I had to at least get it out, unroll it, read the directions and check everything over. At the first insepction, I was very impressed. By the time she got back it was well after dark, and below freezing. Do you think I am going to go out in the dark freezing weather and try setting up a new tent for the very first time? Of course I did!!!

The tent is a breeze to set up. There are basically ground straps that anchor the tent body to the ground. You go around in a circle and shove 8 stakes in the ground (not all the way, because you need to hook the ground straps to them). Then, you position the door where you want it, and go hook the ground straps all around. The ground straps are loosened all the way up to make setting up the tipi easier.

Next, you put in the center pole and pop the whole thing up. I have to admit, I went inside to put the pole in the center, and saw a bunch of cords inside and started to worry that this is going to get complicated quick. But, that was not the case. I put the pole it, popped the thing up, walked around the outside and tightened up the ground straps. That was it.

After it was all up, and in place, I figured out the cord system. It is actually a really cool setup. There are a couple sets of cords.
1) The storm cords on the outside are meant for staking the outside walls of the tipi in extremely bad weather. The instructions advise that they are only for "strong winds" and from people that I know have used these tipis claim that 99% of the time they do not use them. The cords are bundled up on the to the attachment point on the outside of the tipi, and there is a bungee with lock on it to hold it in place when not in use. A very slick setup.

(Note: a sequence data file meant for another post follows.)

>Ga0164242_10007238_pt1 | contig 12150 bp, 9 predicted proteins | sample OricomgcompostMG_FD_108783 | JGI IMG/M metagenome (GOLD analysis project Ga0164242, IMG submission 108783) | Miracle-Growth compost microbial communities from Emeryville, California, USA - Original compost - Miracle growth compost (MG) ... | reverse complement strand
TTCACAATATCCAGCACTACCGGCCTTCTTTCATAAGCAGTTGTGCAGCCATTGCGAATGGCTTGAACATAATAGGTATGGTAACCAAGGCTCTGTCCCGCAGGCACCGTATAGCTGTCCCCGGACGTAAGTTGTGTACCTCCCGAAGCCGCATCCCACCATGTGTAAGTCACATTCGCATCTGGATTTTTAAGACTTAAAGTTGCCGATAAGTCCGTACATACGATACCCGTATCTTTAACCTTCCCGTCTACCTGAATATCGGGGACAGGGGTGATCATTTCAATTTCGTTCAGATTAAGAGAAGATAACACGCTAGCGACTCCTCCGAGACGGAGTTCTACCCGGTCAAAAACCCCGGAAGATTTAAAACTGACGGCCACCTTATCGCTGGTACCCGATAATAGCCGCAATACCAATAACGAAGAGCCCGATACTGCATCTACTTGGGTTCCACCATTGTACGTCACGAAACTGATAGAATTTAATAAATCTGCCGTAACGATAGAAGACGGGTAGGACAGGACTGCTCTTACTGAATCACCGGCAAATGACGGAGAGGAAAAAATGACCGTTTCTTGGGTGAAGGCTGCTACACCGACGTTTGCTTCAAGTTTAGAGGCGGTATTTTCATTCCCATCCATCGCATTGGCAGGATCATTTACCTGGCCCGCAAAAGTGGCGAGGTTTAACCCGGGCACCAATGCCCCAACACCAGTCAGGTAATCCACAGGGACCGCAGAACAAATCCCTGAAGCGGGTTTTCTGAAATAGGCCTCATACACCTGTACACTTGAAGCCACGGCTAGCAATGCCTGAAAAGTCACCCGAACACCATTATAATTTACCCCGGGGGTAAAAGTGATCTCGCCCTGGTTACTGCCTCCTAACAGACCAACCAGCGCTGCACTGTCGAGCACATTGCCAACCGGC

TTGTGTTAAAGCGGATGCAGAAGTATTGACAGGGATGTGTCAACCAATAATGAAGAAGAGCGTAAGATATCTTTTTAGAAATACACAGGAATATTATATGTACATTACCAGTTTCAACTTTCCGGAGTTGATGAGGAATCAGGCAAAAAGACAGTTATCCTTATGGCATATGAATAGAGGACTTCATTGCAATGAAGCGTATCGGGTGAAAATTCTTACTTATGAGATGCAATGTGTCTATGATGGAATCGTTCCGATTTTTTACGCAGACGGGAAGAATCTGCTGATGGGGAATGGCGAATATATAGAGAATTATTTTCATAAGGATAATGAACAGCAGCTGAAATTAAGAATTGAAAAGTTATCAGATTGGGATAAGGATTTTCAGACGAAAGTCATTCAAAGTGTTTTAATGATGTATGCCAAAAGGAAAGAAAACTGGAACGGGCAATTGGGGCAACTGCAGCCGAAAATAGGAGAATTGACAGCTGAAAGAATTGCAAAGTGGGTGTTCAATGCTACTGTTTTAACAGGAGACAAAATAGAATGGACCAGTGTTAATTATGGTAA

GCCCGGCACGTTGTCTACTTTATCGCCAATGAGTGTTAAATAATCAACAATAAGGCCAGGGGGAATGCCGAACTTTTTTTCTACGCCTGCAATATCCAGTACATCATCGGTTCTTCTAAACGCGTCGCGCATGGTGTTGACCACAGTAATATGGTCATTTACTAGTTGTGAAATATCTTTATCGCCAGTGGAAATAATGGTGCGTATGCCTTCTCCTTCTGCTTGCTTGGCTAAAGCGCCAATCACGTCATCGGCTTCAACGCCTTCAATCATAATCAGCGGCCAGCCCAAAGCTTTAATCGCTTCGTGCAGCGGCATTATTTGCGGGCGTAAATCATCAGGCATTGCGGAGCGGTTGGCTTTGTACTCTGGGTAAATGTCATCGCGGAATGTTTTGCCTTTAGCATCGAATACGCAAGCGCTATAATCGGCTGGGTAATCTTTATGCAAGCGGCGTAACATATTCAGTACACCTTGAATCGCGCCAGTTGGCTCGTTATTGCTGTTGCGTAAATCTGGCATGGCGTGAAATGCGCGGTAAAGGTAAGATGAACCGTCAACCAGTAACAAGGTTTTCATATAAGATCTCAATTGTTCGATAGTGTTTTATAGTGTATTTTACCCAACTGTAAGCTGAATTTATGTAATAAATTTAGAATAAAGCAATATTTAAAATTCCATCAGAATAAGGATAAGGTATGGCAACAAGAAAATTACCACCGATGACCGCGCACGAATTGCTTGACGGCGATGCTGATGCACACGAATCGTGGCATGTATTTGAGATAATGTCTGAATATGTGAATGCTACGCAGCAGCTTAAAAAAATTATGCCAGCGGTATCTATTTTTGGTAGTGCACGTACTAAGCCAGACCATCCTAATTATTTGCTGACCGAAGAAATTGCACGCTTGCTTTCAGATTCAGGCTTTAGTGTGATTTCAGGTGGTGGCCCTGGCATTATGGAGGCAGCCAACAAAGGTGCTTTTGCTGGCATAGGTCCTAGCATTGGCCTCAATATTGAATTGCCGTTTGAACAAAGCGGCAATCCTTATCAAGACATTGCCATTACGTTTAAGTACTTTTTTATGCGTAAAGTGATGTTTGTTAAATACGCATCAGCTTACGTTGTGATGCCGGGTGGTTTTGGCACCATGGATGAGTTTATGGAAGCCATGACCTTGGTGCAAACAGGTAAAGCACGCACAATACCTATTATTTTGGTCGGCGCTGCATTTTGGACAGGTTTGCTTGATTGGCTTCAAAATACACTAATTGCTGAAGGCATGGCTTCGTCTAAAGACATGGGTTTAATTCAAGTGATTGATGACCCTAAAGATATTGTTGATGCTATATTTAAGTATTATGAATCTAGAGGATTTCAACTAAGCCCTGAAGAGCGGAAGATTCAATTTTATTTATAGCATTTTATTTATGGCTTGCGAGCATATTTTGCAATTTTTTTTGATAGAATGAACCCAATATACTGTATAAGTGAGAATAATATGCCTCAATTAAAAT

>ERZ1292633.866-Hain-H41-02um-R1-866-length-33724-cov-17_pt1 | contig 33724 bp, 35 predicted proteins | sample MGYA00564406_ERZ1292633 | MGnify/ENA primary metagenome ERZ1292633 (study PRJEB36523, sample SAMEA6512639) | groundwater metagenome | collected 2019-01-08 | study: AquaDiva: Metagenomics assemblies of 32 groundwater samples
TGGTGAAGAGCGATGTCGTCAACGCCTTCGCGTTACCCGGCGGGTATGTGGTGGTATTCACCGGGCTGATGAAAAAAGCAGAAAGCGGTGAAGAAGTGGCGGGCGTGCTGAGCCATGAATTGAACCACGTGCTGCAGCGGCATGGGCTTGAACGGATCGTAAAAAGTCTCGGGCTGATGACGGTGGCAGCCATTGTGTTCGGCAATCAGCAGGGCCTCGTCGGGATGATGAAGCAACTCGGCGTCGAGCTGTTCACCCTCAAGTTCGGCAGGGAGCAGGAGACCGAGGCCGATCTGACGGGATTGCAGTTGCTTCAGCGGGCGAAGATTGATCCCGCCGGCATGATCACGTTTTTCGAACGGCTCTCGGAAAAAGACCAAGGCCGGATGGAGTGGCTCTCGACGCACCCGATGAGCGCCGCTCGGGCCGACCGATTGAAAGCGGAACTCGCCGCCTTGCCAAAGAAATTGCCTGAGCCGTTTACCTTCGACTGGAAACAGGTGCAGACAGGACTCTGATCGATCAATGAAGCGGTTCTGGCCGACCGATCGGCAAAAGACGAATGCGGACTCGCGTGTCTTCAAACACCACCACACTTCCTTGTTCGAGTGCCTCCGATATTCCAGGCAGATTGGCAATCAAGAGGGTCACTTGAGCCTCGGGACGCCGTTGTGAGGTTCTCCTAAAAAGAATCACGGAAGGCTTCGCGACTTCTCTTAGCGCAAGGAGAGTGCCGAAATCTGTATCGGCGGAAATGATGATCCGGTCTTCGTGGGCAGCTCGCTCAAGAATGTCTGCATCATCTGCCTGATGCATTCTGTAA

2) Inside there is a set of cords running up to the ventilator caps. They are all bundled into one location, and run into a sleeve on the inside of the tipi. They each exit their own hole in the sleeve and have a lock on them for individual adjustment. These cords basically control one of the 2 ventilator caps up top. How many cords you pull control how open the cap becomes. Release the cord, and it is pulled back into position from the outside.

The two ventilator caps are pretty slick. The larger one will open directly to the sky with no netting. It is used for sticking a stove pipe through, or when you have an open fire on the ground. The smaller cap has a screen in place when opened up. This one is just used for ventilation in general. More on that later.